## Weight FAQ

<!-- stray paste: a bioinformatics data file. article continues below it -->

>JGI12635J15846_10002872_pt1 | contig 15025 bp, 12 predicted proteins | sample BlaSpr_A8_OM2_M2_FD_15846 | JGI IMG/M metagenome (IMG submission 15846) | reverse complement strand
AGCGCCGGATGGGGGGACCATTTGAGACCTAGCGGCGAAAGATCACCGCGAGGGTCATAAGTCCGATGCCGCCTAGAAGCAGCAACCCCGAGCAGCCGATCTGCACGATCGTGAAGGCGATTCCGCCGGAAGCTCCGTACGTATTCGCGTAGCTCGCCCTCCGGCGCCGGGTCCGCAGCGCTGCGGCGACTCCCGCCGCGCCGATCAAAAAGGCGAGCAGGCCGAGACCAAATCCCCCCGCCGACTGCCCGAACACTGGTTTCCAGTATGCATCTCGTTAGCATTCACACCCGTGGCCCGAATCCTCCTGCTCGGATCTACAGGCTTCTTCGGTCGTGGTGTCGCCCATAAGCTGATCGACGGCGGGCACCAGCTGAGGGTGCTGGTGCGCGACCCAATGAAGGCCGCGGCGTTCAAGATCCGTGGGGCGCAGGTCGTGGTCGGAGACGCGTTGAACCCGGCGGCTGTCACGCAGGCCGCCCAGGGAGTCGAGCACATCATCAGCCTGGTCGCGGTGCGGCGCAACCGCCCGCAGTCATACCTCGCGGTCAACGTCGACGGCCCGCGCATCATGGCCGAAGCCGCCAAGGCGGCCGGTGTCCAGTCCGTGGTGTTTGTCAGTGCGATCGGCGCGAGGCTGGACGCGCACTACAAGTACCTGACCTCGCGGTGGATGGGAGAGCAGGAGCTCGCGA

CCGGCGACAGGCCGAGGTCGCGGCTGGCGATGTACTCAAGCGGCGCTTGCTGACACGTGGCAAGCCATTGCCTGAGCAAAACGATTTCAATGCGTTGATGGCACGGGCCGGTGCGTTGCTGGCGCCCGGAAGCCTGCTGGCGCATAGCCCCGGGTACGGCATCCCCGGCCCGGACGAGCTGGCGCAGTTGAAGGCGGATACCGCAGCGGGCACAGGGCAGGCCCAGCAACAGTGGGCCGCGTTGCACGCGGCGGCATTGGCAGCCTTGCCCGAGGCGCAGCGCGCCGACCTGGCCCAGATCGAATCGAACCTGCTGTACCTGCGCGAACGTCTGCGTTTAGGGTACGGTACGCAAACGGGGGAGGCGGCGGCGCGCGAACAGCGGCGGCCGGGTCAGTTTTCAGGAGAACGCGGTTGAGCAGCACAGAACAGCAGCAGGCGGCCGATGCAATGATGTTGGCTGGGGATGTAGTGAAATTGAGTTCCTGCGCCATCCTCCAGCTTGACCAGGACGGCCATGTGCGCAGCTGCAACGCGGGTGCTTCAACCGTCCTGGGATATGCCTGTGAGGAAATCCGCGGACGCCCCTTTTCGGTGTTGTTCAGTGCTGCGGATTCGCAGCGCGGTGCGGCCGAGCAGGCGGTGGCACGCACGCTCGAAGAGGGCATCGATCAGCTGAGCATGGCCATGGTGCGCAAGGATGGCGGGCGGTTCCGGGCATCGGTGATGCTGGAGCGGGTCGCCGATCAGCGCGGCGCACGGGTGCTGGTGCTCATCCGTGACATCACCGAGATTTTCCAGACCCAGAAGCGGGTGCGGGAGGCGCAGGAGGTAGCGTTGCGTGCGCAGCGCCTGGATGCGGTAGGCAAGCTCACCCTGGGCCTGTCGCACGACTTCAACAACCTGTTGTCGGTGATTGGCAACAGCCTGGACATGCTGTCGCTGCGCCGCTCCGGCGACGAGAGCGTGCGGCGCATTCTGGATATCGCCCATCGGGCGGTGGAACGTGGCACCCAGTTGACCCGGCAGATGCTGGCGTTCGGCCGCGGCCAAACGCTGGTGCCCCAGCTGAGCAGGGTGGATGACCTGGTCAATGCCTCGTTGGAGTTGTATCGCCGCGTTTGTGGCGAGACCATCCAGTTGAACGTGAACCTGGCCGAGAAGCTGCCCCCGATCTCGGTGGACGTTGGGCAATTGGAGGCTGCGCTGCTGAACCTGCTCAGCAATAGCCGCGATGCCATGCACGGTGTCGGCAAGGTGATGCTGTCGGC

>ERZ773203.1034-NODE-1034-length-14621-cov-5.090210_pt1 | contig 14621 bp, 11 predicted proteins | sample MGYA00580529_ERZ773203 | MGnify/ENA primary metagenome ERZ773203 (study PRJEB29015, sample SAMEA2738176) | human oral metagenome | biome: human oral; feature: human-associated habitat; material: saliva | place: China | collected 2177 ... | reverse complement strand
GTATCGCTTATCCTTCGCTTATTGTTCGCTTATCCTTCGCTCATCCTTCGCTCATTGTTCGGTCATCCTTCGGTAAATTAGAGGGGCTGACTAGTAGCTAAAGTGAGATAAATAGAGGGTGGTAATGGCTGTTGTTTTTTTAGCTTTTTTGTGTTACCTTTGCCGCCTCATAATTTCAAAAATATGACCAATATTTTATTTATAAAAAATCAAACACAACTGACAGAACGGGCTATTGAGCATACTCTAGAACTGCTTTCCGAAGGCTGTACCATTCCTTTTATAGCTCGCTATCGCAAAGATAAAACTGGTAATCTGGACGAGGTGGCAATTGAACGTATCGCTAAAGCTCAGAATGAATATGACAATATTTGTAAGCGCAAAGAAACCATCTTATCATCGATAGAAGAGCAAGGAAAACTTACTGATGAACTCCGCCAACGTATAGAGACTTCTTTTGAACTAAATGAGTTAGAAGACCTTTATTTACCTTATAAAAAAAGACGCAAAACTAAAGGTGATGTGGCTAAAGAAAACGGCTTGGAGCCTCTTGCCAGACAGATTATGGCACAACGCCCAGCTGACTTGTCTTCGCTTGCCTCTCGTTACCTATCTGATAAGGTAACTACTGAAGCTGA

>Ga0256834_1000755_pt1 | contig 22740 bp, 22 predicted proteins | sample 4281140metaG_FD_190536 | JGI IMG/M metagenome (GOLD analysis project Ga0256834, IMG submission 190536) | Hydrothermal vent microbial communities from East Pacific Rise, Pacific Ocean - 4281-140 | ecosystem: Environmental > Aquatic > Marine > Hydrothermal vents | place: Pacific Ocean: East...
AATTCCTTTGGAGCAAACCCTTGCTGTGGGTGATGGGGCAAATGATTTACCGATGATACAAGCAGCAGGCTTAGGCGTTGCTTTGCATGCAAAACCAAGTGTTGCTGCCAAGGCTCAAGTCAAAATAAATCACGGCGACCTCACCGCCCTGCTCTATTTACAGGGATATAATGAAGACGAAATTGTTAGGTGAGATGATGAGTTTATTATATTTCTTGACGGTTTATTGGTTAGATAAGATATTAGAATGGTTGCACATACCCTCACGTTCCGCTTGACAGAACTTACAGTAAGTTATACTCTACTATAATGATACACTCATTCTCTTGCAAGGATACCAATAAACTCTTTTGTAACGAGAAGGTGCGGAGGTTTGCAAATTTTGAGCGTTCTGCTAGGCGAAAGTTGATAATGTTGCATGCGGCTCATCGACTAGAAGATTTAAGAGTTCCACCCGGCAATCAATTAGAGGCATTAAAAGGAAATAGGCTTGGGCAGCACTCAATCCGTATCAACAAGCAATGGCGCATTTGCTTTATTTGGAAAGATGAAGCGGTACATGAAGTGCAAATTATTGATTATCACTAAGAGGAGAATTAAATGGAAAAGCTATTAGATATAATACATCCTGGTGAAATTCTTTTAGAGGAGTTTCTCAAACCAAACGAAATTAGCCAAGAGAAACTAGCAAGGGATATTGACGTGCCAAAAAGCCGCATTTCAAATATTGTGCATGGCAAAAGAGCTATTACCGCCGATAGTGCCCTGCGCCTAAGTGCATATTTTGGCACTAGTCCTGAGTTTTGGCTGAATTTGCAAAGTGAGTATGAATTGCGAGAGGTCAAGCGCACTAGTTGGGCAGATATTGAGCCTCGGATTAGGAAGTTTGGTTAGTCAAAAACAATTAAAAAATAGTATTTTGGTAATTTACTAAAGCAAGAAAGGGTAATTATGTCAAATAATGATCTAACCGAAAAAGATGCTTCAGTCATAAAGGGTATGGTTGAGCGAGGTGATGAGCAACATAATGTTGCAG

Weight 1. What is the difference between mass and weight? The weight of an object is the force exerted on the object by gravity. The mass of an object is the same whereever it is, whereas its weight would vary according to its position. e.g. An object would have a slightly different weight if it was on the top of Mt Everest than it would if it was at sea level. A mass of 1 kilogram is equal to a standard mass of metal kept at Sèvres in France. A mass of 1 gram is defined as one thousandth of this weight. 2. What system does the United States use for measuring weight and mass? The United States uses the IMPERIAL system for measuring weight. The units in this system include: ounces (symbol oz) pounds (symbol lb), stones, hundredweight (symbol cwt) and tons. 1 lb = 16 oz1 stone = 14 lb1 cwt = 112 lb1 ton = 20 cwt It would be very expensive for the US to change to metric units. 3. How do you convert between the units in the metric system and the imperial system? The conversion factor is 1 kg = 2.24 lb. e.g. 4 kg = 4 x 2.24 lb = 8.96 lb.